He also has a touching naiveté about why it’s Star Trek and not Star Wars is the franchise that inspired lots of NASA engineers and astronauts. He really wanted his space fantasy with no pretense,at all of real physics to inspire space exploration, and why hasn’t it?

    The notion that fairy tales inspire character choices more than career choices, and that’s what fairy tales are for, seems not to have occurred to him. 😀

  13. @Mark

    It’s very good, although I’m not sure it’ll make my final five – I was just now staring at my longlist with a sense of dread at having to cut it down.

    Now that EPH has passed, it’s possible to consider lifting the limit on the number of nominations. Of course, that would undermine 5/6, but maybe if 3SV passes in Helsinki, someone could propose raising the nomination limit to 10 or so in San Jose.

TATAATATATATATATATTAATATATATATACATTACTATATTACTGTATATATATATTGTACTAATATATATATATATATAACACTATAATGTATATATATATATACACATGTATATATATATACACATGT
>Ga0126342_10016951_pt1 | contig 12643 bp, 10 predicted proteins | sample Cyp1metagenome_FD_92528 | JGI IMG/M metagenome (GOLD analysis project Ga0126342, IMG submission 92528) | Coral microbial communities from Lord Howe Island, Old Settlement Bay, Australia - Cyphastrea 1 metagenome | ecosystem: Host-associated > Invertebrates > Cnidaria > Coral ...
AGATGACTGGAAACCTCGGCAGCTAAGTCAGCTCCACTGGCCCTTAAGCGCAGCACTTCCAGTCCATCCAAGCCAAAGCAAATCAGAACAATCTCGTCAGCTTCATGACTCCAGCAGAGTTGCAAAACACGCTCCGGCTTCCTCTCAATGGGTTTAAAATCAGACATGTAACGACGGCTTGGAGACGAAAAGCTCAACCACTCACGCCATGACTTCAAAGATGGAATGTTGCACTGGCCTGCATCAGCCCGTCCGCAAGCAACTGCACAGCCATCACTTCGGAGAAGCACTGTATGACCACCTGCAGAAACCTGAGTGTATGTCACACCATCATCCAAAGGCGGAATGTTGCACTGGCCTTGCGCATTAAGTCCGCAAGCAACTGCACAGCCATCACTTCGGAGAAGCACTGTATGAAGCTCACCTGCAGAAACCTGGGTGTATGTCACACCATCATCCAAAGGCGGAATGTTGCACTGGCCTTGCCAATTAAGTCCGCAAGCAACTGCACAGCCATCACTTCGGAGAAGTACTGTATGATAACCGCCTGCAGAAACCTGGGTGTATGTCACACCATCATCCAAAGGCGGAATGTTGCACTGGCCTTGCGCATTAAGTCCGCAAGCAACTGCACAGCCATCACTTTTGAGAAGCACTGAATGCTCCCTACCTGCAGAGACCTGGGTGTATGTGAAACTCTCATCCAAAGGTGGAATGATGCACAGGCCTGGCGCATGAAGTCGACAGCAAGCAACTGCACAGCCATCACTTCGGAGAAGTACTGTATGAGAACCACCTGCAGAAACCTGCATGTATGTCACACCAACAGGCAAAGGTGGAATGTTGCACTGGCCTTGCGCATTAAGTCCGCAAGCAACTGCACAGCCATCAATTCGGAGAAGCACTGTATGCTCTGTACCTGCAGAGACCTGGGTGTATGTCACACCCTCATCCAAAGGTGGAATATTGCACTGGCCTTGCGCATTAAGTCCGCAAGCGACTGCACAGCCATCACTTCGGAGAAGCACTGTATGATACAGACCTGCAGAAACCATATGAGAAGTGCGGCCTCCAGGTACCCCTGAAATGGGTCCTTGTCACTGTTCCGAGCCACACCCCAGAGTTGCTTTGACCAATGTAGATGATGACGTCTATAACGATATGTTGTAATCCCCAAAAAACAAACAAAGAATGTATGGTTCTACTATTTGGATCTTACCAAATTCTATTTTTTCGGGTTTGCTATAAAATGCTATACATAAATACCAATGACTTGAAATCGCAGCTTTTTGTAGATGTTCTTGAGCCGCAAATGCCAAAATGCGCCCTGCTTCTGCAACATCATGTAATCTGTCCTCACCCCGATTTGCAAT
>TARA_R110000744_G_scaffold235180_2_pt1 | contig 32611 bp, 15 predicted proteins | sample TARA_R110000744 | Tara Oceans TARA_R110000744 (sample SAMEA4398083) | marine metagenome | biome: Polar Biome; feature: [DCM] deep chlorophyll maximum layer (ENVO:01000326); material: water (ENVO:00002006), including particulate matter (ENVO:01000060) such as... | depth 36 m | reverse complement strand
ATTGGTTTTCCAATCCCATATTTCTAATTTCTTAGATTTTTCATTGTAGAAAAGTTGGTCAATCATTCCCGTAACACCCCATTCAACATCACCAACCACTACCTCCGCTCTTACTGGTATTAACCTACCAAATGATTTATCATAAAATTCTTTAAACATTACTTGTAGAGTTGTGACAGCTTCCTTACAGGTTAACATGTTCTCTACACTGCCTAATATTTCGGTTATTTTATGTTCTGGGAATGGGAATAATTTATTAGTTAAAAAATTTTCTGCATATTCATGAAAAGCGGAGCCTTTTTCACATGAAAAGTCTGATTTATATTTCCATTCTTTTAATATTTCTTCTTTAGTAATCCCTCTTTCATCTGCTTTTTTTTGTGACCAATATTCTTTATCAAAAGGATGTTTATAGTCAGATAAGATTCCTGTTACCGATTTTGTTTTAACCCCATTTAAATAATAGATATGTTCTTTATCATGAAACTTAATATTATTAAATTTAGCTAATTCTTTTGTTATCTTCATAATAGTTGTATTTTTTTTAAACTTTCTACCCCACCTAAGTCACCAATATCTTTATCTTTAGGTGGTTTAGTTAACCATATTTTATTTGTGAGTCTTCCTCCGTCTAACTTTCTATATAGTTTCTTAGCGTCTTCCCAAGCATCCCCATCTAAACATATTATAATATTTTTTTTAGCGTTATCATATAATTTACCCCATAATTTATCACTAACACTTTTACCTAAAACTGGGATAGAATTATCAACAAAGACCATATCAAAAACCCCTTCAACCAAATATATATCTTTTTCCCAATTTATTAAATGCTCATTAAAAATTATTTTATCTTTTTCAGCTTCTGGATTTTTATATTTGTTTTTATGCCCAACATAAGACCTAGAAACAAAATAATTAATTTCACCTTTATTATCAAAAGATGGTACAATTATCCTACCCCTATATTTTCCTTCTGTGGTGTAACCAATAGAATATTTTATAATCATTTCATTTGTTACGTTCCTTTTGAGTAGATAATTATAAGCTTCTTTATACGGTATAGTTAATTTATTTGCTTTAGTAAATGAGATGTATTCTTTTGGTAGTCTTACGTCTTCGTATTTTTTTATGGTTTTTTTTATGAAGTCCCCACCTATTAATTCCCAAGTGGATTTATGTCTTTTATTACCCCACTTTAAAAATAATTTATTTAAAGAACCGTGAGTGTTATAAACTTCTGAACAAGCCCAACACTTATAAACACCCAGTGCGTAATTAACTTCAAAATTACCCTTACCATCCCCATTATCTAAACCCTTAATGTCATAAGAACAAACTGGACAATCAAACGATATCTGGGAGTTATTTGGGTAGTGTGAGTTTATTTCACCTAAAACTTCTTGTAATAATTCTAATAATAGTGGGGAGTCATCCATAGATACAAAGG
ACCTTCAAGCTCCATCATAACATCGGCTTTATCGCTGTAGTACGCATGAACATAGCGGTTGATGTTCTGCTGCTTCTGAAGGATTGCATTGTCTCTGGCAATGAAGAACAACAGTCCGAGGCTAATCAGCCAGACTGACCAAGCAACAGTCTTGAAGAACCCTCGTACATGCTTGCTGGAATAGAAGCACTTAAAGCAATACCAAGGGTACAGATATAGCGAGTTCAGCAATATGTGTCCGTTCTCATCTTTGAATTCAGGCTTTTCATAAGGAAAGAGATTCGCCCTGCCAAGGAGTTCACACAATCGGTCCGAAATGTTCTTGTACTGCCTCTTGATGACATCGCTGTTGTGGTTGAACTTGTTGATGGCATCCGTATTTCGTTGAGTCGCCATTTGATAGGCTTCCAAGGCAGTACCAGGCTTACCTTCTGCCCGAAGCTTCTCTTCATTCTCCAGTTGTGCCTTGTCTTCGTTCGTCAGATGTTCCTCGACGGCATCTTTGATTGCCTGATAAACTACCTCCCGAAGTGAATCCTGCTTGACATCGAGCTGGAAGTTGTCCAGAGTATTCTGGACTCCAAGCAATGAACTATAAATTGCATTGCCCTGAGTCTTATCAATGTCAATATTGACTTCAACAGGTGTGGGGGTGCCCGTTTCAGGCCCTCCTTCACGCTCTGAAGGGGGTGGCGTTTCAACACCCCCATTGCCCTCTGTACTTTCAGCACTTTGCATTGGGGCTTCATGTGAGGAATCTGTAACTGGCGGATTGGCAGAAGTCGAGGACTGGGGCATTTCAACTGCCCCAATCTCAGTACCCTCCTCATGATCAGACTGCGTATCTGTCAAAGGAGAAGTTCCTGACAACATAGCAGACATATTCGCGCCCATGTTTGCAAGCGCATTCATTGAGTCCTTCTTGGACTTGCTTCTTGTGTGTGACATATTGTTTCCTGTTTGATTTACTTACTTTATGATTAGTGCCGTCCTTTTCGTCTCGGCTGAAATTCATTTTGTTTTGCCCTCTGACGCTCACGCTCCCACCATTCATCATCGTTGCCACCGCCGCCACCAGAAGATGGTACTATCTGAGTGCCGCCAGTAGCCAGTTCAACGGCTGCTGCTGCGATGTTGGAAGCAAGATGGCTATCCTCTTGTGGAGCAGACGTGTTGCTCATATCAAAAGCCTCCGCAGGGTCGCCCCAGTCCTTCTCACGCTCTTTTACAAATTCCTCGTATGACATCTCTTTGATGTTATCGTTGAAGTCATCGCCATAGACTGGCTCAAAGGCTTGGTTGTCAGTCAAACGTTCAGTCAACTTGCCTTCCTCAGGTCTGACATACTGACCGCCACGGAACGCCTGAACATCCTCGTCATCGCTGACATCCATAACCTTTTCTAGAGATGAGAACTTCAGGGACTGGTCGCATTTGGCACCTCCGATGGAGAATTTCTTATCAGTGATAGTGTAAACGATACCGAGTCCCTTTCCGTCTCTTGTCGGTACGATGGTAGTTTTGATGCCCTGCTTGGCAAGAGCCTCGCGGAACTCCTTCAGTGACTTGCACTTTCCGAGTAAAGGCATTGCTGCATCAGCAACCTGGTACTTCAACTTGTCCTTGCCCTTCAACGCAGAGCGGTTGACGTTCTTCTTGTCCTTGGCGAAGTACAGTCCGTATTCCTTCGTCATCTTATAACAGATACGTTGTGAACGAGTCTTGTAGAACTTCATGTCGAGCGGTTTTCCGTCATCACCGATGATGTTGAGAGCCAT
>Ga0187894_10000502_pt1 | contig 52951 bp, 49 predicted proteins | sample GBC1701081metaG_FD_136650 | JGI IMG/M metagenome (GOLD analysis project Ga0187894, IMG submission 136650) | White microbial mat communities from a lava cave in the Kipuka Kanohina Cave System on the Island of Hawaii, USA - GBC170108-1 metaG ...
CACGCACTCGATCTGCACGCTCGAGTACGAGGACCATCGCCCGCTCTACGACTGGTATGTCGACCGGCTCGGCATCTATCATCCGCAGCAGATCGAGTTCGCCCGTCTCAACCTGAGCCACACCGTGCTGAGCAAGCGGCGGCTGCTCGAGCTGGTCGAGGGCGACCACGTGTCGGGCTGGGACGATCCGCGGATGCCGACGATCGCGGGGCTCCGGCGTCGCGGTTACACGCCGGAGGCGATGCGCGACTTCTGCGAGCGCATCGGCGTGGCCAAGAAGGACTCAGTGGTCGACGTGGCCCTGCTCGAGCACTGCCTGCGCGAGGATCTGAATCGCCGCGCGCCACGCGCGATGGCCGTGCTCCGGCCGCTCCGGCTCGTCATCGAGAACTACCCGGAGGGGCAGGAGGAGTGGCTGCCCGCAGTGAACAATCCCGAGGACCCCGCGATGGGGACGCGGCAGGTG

14. @Steve Davidson, Lis Carey:

    I’m always inclined to give credit to Star Wars’s science fiction qualities. The Force is no more magic than most of the psychic powers of Golden Age science fiction. R2-D2 hacking into the Death Star was a fairly speculative computing idea for 1977 presented casually, as is the implicit reliance on computers for navigation and targeting. FTL travel’s necessity and limitations impact the plot (short-range Imperial fighters, damage to the hyperdrive not affecting sublight travel…) The movies use astronomical objects interestingly if not always realistically, from twin suns to inhabitable moons.

    The post-Lucas movies actually seem to be less sci-fi than before: ships going to hyperspace whenever they feel like it, Star Destroyers landing on planets, faster-than-light death beams, etc.